France's bosses union has sparked outrage with a plan to fix the country's economy. Photo: AFP
Union leaders have reacted furiously to proposals by France's employers' federation, Medef, to scrap two bank holidays a year and chip away at the minimum wage and the 35-hour working week.
The proposals, which also included allowing shops to open on Sundays, are from a list of 50 ideas which the federation claims would free up France's notoriously rigid labour market and create a million jobs in a country where a record 3.4 million people are looking for work.
"We believe that we have not tried everything to fight unemployment, we have just tried things that haven’t worked anywhere and forgotten about things that have worked everywhere,” Medef said in a report on its proposals, quoted by the French business daily Les Echos.
To achieve those targets Medef proposed axing two of the 11 bank holidays per year, allowing exceptions from paying minimum wage to certain workers and tweaking 35-hour work week protections. The reduced labour rules would allow the bosses to negotiate when overtime pay is required and how much it would cost the company.
In Medef's view just allowing all businesses to be open on Sunday would create up to 200,000 jobs in tourism and up to 100,000 in commerce and distribution. As it stands only certain businesses are legally allowed to open on Sundays, such as stores in tourist areas and certain supermarkets.
Medef admitted that its proposals might "appear aggressive or caricatural to some." That was exactly how union leaders saw them.
"We reject all these proposals," said FO union leader, Jean-Claude Mailly. "What will they propose next, that we start making children work?"
CFDT leader Laurent Berger also slammed the proposals and accused the Medef of "provocation."
He told RTL radio that none of these ideas had been mentioned last week when unions met with the employers' delegates in ongoing government-sponsored talks aimed at creating more jobs.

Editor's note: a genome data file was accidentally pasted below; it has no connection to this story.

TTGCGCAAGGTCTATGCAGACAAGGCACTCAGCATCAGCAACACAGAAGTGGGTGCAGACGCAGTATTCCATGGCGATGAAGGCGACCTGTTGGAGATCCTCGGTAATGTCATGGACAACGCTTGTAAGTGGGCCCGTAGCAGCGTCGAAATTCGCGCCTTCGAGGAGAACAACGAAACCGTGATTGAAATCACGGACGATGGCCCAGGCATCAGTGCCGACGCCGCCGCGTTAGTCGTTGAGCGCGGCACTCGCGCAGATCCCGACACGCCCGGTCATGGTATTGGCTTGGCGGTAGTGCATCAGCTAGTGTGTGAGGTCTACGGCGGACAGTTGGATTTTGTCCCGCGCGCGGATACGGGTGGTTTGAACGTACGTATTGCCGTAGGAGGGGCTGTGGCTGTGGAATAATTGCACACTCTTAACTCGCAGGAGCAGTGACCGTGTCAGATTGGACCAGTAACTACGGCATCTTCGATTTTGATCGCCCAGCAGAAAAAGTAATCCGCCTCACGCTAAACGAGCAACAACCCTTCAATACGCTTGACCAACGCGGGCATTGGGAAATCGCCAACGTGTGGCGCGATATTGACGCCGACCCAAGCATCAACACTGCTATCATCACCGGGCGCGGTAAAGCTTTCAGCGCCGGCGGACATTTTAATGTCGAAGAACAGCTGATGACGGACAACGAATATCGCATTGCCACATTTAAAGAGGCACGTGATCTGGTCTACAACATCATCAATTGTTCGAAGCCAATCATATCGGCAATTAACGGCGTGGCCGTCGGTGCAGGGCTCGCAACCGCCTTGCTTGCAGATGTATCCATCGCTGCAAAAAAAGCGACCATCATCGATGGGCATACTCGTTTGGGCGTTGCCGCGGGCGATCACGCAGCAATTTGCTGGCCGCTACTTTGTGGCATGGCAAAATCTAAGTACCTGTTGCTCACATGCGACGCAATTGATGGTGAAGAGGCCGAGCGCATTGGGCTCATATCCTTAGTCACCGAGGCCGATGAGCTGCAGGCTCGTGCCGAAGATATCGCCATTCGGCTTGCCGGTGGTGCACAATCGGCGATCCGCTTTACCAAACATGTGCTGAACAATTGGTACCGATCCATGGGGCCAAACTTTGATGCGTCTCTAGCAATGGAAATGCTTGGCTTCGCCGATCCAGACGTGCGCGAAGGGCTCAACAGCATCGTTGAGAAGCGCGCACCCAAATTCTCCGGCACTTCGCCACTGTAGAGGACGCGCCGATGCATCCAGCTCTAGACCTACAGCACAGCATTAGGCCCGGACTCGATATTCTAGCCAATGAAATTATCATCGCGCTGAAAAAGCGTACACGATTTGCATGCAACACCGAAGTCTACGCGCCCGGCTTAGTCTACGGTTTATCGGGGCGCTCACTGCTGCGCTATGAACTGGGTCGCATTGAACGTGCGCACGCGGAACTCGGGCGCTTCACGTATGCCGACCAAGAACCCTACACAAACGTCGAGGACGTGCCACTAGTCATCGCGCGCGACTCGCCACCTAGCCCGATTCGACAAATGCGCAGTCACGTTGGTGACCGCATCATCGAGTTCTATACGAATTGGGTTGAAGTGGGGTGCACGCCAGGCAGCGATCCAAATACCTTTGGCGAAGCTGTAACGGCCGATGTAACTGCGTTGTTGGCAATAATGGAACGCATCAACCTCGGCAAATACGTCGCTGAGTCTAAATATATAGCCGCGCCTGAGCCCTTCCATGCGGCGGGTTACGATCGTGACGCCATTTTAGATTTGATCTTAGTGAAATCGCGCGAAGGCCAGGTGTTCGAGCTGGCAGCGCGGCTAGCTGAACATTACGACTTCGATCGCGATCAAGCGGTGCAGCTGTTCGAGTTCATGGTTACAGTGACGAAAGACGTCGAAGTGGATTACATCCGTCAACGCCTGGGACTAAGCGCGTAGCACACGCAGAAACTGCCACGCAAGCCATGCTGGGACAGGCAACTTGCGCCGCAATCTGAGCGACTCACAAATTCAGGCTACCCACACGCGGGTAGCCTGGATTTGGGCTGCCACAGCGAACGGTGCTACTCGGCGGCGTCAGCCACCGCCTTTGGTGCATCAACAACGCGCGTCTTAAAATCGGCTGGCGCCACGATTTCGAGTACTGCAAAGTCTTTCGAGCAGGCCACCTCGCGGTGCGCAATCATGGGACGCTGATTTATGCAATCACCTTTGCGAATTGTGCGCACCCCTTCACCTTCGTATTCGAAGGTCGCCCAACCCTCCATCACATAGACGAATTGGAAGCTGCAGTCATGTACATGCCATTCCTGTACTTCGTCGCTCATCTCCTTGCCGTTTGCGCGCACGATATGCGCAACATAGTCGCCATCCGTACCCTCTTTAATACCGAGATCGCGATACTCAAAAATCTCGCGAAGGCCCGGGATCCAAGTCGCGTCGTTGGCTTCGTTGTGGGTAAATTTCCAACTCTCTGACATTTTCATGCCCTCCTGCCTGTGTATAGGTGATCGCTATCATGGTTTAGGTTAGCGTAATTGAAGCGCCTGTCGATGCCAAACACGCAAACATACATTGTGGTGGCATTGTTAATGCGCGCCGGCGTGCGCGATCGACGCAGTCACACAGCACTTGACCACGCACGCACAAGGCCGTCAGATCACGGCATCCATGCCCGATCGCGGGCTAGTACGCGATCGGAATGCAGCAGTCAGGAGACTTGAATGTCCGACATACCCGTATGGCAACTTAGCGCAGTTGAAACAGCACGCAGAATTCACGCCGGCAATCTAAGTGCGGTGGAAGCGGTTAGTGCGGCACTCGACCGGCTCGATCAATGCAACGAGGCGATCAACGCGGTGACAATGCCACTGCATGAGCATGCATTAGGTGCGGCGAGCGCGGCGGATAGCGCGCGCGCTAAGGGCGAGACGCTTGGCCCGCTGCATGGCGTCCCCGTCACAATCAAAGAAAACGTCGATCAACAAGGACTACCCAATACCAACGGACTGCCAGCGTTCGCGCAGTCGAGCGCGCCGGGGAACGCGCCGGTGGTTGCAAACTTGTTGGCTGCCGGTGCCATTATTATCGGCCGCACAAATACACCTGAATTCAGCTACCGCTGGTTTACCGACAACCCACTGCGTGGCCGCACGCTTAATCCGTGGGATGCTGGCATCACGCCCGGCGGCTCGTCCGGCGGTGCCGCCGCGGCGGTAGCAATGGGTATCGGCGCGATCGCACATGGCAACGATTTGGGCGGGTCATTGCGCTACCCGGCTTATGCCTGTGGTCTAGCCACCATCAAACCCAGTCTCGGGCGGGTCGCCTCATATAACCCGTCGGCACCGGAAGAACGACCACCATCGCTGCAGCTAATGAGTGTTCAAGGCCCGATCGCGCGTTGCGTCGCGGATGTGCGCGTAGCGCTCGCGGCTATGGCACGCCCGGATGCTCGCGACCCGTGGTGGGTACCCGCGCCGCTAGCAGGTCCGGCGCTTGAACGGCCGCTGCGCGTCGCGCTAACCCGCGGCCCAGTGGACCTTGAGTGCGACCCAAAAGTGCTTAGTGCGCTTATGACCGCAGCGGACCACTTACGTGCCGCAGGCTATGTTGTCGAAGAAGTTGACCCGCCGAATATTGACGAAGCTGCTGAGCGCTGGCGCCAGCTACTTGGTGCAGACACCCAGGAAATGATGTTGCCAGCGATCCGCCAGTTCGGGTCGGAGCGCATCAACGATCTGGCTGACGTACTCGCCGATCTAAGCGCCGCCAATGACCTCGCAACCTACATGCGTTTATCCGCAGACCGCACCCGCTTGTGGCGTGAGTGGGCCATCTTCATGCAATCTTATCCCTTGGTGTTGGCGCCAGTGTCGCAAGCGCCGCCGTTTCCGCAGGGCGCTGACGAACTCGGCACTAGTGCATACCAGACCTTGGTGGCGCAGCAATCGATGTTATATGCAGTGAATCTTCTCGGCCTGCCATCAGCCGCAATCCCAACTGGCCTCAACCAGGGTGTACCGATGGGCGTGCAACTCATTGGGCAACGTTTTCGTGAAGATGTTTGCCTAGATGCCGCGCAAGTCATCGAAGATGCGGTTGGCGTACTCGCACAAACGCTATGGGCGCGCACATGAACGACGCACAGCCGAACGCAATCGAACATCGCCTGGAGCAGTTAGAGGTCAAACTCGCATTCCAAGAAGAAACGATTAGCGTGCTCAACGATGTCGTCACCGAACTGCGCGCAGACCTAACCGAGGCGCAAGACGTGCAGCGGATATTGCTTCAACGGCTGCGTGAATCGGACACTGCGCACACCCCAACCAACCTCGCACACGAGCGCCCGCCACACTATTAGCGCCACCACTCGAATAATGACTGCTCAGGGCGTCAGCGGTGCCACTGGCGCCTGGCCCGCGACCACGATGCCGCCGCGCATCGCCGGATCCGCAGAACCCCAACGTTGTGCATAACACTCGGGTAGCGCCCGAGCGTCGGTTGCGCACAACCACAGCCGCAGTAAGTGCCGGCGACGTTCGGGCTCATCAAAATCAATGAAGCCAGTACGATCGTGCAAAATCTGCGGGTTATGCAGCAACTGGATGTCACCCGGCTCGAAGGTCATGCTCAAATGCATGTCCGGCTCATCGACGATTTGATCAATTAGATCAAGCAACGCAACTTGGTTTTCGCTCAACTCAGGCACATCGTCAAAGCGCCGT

The Medef proposals had been due to be made public on Wednesday but, in the wake of the outraged union reaction, it put off the report's release for a week. It also said the proposals cited by Les Echos were from a draft version and may not be included in the final document.
Economic growth in France ground to a halt in the first six months of the year and President François Hollande has been unable to live up to his promise to bring down unemployment.
His strategy for pulling France out of the mire is his much-vaunted Responsibility Pact, which will cut social charges for businesses by €40 billion ($53 billion) in exchange for them creating 500,000 jobs by 2017.
This will be financed by 50 billion euros in public spending cuts, but the plans sparked a rebellion on the left flank of Hollande's ruling Socialist Party.
Despite regular reports arguing that France's 35-hour week is a drag on the economy, the French are attached to the measure that allows many of them to have a day and half off a month on top of their already generous annual holiday allowance.
They also cherish their 11 bank holidays a year, several of which fall in the month of May and result in few French doing a full-week's work in that month.
By : Rory Mulholland